With so much of what we communicate e-mailed, texted, snapped or tweeted, it can feel like we live in digital overload rather than in a human space. How long before we’re all wearing augmented reality glasses as we walk down the street streaming video on our phones?
That’s why it should not come as a surprise that the paper – based packaging that brings the digital fruits of our labor to our doors is also providing a satisfying, tactile unboxing experience. Retailers have long known that packaging is the last visual and physical communication with the consumer before they connect with what is inside.
Think of how beautifully Apple presents its iPhone prior to opening the box. Unless you go to an Apple store, this is your only first-hand experience with the company and Apple makes the most of it.
In a digital world, packaging is the new store front increasingly serving as the only touchpoint prior to interacting with the brand itself. As a result, packaging is no longer simply a utilitarian material to protect the product as it’s shipped and delivered or communicate information. Packaging now plays the role of brand ambassador entering your home and presenting the product to you on behalf of the maker.
In fact, we’re now at the point where packaging IS the product. Consider the case of Loot Crate, a self-described “subscription box for gamers and nerds.” In the beginning, subscribers would get a box of gamer stuff each month. But then they decided the box itself should be part of the contents you get – one month it could become a diorama, the next it could be folded into a 3-D cardboard dinosaur. The crate has become the loot.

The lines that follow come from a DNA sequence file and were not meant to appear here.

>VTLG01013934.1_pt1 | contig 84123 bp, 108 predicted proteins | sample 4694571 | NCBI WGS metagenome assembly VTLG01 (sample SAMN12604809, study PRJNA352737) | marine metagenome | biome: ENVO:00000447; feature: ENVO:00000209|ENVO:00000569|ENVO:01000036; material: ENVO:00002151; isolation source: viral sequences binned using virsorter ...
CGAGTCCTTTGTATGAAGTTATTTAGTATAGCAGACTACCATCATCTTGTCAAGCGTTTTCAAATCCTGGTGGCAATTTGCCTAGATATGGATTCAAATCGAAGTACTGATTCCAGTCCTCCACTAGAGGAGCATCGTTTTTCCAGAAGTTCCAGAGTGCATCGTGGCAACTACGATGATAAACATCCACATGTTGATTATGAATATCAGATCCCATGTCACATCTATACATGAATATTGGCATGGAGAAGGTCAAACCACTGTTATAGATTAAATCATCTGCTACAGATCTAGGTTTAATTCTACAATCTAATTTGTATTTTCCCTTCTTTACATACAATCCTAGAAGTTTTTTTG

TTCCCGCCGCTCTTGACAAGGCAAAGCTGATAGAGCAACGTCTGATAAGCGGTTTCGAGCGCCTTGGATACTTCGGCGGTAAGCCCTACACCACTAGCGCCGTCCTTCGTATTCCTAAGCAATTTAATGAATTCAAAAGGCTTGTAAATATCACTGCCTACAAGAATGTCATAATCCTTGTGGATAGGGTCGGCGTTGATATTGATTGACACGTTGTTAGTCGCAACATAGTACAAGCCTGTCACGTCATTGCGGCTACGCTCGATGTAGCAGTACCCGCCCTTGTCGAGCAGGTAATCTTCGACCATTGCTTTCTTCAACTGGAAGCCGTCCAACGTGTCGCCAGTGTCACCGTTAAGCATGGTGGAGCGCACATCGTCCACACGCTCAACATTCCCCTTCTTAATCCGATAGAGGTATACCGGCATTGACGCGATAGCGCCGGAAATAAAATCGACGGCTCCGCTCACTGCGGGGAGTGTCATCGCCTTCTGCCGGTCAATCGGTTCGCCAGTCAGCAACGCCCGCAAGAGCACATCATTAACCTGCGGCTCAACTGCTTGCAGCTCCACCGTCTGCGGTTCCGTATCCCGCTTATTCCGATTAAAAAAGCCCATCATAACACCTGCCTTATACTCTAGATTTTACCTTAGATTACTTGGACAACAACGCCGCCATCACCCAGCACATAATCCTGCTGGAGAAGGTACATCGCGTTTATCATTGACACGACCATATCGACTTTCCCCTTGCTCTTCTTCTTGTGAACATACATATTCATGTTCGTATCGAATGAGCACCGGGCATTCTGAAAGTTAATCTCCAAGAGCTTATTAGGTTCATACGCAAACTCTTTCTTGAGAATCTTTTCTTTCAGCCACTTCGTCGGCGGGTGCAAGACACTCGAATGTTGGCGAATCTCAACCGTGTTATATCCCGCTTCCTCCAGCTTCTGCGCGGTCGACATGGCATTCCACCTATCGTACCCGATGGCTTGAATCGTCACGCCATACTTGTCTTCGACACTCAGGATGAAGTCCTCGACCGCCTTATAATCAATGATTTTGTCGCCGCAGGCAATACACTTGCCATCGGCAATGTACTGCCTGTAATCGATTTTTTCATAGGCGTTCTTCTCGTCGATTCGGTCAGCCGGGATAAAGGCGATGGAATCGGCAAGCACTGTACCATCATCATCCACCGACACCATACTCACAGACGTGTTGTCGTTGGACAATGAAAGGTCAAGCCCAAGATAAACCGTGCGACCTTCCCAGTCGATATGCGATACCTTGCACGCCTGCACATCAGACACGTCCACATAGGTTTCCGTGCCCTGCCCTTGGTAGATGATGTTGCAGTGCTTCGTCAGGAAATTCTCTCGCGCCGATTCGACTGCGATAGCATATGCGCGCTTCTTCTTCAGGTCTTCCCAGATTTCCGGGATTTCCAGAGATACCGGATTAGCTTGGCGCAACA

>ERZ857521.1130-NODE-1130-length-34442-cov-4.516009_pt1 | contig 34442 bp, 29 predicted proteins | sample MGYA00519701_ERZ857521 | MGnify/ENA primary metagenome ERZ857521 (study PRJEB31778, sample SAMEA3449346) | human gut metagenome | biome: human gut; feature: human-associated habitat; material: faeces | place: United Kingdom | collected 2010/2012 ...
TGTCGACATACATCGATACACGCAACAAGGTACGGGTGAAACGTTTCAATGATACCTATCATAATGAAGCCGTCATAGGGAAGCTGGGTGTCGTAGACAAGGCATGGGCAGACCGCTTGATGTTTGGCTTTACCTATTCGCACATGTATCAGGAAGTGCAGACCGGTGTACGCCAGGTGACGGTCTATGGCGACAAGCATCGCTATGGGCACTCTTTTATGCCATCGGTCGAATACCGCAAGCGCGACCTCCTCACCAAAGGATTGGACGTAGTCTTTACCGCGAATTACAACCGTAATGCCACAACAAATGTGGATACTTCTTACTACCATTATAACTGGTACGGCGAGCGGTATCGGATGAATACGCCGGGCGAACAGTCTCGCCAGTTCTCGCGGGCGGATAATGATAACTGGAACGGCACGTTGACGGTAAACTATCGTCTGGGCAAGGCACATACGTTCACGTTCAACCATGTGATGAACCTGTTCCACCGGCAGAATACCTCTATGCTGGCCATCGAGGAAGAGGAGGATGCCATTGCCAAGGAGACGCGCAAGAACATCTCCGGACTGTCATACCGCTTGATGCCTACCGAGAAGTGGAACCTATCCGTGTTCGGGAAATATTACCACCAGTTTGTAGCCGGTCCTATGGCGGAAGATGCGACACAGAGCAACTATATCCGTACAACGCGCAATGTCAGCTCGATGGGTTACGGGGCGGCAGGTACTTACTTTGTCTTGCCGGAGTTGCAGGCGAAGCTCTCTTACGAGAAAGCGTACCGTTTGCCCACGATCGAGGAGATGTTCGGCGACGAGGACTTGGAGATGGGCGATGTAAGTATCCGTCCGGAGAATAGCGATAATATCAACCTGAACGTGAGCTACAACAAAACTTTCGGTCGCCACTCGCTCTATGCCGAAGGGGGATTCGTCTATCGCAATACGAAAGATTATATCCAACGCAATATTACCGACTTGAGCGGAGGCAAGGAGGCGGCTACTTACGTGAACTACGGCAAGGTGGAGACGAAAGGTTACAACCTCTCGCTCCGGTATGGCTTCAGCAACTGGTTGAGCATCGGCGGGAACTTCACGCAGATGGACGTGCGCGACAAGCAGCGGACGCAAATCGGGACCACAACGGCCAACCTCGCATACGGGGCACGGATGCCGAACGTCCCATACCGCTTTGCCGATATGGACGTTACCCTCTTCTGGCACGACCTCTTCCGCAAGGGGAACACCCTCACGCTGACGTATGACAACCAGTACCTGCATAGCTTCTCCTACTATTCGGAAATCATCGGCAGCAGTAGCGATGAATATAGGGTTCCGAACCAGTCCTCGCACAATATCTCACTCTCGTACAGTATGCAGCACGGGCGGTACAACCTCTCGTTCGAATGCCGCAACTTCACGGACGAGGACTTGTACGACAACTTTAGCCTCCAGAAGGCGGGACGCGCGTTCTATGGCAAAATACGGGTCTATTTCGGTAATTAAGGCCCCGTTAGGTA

Of course, packaging can still be innovative in traditional roles. Take Pizza Hut for instance. They wanted their customer experience to be hot and crusty, so they took the humble pizza delivery box and reengineered it with corrugated baffles to dissipate moisture and air pockets to trap in heat. The result is a cardboard box that keeps the pizza inside 15 degrees warmer than an old-style box.
Paper gives you “exponential options,” according to Dean Whitney of the design consultancy, Catapult Thinking. “It’s so elegant. It feels so nice. It sounds so nice. It holds graphics. It holds contents . . . Packages speak to you.”
Indeed, many brands packaging can be just as iconic as the product inside as recent ads for brands like McDonalds in France by TBWA/Paris proves. McDonald’s billboards don’t even show the food, just the empty box. The campaign makes McDonalds packaging look beautiful and makes you ask existential questions. Was the Big Mac satisfying? Its absence suggests the answer is “oui.”
Packaging not only connects us to the virtual world, it now inhabits that world with an insouciant shrug, as though it has always been here.